Movies

Chappie: Gnostic clown or resurrected body?

Josh Larsen

Chappie isn’t much of a science-fiction action film, what with its wild variations in tone and juvenile fetishizing of weaponry. Yet like even the most dunderheaded of sci-fi enterprises, the movie does offer some tantalizing speculation about where the human race may be heading. And according to Chappie’s future, downloadable souls will be the next big thing.

Part E.T. and part Pinocchio – but without the charm of either – Chappie centers on the artificially intelligent police robot of the title, the first of his kind. While his fellow officers are programmable automatons, Chappie has had an experimental AI program installed that grants him, in the movie’s terms, a consciousness. Kidnapped by a gang of drug-running thugs, however, Chappie is “raised” in a way that encourages cringingly comic criminal behavior. Will his designer (Dev Patel) save his soul before his depleting battery runs out?

There’s a lot going on in Chappie – too much, in fact. The director, Neill Blomkamp, has a track record of imagining elaborate sci-fi scenarios that fall apart in the end (his previous films are Elysium and District 9). As a filmmaker, Blomkamp has a distinctive aesthetic, one defined by the shanty settings of his native South Africa and an eye for tactile production design. (Say what you will about Chappie’s silly antics, he looks terrific.) Yet when the time comes to really dig into the ideas at play – whether they involve artificial intelligence or military ethics – Blomkamp’s films instead give way to chaotic gunplay, of the sort I’m finding increasingly difficult to excuse as satirical irony.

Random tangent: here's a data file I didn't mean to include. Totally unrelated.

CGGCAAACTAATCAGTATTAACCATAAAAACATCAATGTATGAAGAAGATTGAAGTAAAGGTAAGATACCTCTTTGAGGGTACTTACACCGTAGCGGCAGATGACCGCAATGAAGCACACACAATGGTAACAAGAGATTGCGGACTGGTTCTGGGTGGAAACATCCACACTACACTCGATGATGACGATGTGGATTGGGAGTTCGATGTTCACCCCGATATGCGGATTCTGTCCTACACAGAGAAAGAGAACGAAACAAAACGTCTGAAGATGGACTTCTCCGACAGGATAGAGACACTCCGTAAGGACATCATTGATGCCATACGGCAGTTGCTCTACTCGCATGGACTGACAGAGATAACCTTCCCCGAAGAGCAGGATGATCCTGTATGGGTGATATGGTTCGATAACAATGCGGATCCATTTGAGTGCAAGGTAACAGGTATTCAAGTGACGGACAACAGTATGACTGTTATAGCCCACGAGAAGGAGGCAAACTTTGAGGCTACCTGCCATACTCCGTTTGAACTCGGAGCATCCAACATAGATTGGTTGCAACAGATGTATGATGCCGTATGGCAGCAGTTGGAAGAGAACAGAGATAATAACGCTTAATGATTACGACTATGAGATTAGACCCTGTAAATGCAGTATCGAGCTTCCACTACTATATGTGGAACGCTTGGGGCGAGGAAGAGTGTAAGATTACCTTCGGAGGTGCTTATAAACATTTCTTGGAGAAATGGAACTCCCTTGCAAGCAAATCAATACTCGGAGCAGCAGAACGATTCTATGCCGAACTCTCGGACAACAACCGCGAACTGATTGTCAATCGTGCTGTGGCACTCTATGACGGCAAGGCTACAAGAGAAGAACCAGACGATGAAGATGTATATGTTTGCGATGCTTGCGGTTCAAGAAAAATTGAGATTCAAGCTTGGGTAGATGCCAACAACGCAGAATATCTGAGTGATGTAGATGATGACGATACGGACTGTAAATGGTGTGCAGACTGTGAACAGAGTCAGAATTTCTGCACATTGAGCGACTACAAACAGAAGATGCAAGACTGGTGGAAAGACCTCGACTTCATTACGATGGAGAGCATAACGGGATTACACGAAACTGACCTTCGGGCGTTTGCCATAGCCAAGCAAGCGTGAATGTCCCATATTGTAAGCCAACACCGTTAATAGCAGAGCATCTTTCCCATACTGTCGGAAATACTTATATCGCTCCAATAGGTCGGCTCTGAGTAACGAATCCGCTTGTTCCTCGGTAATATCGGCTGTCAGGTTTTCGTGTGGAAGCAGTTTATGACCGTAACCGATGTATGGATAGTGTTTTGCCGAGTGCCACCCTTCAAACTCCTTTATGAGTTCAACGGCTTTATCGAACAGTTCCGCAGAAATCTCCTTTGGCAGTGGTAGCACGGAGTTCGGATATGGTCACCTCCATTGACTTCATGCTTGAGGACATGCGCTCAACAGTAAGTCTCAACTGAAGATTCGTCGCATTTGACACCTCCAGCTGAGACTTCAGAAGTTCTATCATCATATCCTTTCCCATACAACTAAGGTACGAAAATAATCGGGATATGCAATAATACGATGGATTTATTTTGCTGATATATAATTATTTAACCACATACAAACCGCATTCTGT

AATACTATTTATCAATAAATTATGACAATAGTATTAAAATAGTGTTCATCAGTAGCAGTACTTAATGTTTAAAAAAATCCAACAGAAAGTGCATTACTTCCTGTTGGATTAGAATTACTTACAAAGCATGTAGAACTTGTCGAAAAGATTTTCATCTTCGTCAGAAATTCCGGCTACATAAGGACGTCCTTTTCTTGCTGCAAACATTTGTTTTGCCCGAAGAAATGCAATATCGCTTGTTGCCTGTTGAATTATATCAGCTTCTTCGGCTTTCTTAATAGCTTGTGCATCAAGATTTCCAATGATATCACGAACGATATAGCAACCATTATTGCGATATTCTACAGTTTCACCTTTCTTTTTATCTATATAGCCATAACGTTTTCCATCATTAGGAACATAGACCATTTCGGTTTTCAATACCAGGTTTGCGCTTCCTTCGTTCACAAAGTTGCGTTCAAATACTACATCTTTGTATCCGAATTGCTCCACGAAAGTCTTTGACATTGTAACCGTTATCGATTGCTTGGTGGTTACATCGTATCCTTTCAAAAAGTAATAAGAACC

In the midst of all this messiness, however, remains the intriguing narrative involving Chappie’s existential fate. As his battery begins to dwindle, Chappie and his designer work to capture his evolving consciousness in a way that will allow them to transfer it to another, fully charged robot. In theological terms, this makes Chappie a compelling figure, one teetering somewhere in between the Gnostic belief that our souls are meant to escape our bodies and the Christian orthodox understanding of humans as embodied beings.

Chappie isn’t Chappie until his consciousness has been united with a body.

On the one hand, Chappie would seem to be a poster robot for Gnosticism. The material – the literal nuts and bolts – don’t matter, as long as Chappie’s consciousness can be downloaded on a flash drive. Writing about Chappie at Reel Spirituality, Kevin Nye expressed frustration over this characterization. “My body is not just a shell that contains me but an inseparable part of what makes me, me,” Nye wrote. “While this might cause problems for views of the afterlife, many wonderful theologians and Christian psychologists have demonstrated that Scripture shares this view of humanity and that it has important implications for Church-life, discipleship, spirituality, etc.”

And yet, Chappie isn’t a complete rejection of the body, or this world. After all, if Chappie is going to survive, it’s not by becoming immaterial, but by embracing another physical body. One, in fact, that would be remarkably similar given that all of the police robots come from the same design. In a way, then, Chappie affirms what TC’s Branson Parler wrote about when addressing the technology of egg freezing: “Christians ought to be cautious about reproductive technology that assumes a reductionist view of the human person. Reproductive technology does this when it reduces bodies to mere matter to be manipulated in whatever way we see fit. But for Christians, we humans are not two things - raw matter and immaterial soul - but a single, body-soul unity.” Chappie isn’t Chappie until his consciousness has been united with a body.

Perhaps a better question to ask is not whether Chappie is in line with something like the Nicene Creed, which speaks of the “resurrection of the dead,” but rather if the movie helps us understand, in any way, what this mysterious promise might mean. Chappie surely doesn’t capture the particular details of being a resurrected body, but might it, in some way, illuminate the experience?

Topics: Movies, Culture At Large, Arts & Leisure, Theology & The Church, Theology